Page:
As of Tuesday, August 27th, the College Board will no longer be including Overall Disadvantage Level scores with its SAT score reports.
The Overall Disadvantage Level score, informally termed the “adversity score,” aimed to quantitatively describe the economic hardships faced by each SAT test-taker. The score weighed in factors such as the student’s neighborhood housing values, number of AP courses offered at the student’s school, and ESL status. It was made official in May 2019, after a pilot program during the 2018-19 admissions cycle met with general approval from the 50 colleges that participated.
The adversity score met with significant criticism. Many claimed that the adversity score was simply redundant. Others argued that it was impossible to truly quantify economic hardship, so the score wouldn’t accomplish its purpose. Still, others accused the College Board of creating another way to introduce affirmative action into the admissions process, against the backdrop of the Harvard lawsuit over the use of race in admissions.
Another reason for the general disapproval of the adversity score is that test-takers would not be allowed to see their own adversity scores. The information would only be visible to colleges receiving students’ SAT score reports.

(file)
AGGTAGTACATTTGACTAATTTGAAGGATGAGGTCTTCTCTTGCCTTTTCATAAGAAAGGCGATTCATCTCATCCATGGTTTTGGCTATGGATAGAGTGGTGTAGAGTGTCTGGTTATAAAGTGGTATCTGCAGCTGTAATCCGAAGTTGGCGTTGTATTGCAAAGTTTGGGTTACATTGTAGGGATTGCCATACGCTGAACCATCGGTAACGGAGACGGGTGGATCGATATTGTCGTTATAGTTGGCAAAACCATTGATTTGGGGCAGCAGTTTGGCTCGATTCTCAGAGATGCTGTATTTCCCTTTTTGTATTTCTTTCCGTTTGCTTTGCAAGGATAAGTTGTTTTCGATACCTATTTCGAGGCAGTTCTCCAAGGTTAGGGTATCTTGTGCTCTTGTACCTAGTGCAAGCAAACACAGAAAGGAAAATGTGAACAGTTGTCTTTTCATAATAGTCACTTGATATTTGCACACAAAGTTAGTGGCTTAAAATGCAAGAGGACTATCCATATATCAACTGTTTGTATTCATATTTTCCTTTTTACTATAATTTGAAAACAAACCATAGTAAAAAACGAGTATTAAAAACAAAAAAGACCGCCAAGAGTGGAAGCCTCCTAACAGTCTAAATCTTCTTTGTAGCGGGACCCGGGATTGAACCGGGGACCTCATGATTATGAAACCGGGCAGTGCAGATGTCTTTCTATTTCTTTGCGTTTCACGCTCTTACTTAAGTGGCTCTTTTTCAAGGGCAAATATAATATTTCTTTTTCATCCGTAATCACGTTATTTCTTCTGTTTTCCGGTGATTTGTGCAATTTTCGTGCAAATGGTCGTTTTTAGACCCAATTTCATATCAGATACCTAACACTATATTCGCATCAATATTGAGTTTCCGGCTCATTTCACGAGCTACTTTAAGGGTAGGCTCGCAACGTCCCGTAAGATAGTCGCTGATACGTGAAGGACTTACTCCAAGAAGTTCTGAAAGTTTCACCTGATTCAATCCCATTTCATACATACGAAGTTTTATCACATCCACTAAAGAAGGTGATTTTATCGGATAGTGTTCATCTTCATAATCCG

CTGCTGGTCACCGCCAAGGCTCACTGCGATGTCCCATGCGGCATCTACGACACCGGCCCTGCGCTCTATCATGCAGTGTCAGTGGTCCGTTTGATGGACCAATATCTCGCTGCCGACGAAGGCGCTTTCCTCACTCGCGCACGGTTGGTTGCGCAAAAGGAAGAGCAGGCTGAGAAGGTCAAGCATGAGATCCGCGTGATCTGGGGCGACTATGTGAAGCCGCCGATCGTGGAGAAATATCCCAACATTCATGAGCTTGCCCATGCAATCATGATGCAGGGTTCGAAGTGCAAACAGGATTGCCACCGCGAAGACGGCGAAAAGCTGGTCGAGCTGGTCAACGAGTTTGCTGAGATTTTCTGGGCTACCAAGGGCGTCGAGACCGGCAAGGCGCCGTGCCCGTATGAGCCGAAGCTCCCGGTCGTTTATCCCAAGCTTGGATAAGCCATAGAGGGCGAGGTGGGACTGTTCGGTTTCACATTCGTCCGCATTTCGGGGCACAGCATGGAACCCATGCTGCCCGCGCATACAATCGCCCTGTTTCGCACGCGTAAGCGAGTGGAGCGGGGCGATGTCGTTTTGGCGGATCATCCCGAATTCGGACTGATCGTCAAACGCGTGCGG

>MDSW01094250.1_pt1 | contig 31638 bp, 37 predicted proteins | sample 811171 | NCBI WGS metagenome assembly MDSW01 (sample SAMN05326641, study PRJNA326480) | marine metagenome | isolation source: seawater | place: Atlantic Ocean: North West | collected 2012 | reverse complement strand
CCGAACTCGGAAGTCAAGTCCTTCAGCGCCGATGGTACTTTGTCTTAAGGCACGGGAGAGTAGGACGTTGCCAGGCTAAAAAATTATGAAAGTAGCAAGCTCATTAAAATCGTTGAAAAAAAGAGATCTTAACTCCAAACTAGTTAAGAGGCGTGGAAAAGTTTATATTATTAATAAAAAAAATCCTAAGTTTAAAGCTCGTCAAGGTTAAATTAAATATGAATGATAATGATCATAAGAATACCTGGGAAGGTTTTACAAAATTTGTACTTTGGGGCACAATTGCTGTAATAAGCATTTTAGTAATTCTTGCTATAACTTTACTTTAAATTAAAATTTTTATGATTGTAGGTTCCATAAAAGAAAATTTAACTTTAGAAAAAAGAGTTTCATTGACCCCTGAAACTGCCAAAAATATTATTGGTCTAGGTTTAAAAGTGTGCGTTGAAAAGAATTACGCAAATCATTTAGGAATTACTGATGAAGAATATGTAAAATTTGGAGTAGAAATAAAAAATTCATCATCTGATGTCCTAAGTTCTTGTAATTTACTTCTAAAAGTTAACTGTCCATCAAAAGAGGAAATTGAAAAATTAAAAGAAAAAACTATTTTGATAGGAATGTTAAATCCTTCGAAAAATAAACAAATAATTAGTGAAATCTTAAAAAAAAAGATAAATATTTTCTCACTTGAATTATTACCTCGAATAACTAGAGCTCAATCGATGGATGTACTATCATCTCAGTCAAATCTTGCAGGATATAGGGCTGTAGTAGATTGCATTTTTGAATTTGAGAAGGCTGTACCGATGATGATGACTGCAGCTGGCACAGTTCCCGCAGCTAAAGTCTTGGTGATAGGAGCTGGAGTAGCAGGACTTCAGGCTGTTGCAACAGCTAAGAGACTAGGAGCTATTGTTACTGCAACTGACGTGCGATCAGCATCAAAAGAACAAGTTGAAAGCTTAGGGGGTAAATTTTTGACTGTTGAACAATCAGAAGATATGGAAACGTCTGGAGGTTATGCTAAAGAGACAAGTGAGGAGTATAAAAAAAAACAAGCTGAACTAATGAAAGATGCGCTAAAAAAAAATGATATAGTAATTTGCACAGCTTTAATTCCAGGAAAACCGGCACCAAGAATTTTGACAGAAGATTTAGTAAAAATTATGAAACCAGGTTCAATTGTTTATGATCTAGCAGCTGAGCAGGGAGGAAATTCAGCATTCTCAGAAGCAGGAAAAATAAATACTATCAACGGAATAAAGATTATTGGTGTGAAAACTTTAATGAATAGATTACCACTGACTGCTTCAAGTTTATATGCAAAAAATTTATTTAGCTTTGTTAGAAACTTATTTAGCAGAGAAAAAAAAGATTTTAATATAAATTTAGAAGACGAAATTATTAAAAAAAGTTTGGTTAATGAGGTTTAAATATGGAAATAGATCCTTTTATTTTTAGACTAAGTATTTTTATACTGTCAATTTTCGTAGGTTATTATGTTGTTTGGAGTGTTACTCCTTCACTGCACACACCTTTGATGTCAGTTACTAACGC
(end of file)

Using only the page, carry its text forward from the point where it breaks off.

College Board CEO David Coleman admitted that trying to reduce all the obstacles faced by students into a single number was problematic.
Instead, the College Board is effectively recycling the former Environmental Context Dashboard (something that originally accompanied the adversity score) into a new tool called Landscape. Landscape will give college admissions officers roughly the same information that the adversity score did – but without condensing that information into a single number.
Coleman told CNN that “Landscape provides admissions officers more consistent background information so they can fairly consider every student, no matter where they live and learn.”
Even after the announcement of the new Landscape tool, a commentary in the Daily Signal commented that the College Board should “stick to its day job” of measuring achievement. Coleman acknowledged that the College Board may have “overstepped,” as its main goal is to score students’ achievement, not the adversity they face.
Yet many remain dissatisfied, believing that the only major change that’s been made is to not condense students’ “hardship information” into a number. After all, the College Board will still be presenting college admissions officers with “contextualizing” information on students’ high schools and community. However, Coleman stated that the College Board’s intent is to “leave the interpretation to the admission’s officer…leaving a lot more room for judgment.”
And unlike the Overall Disadvantage Level score, which was not shown to students, Coleman stated that the College Board aims to make the Landscape dashboard available to students within a year, so that test-takers will see the information that college admissions officers receive about them.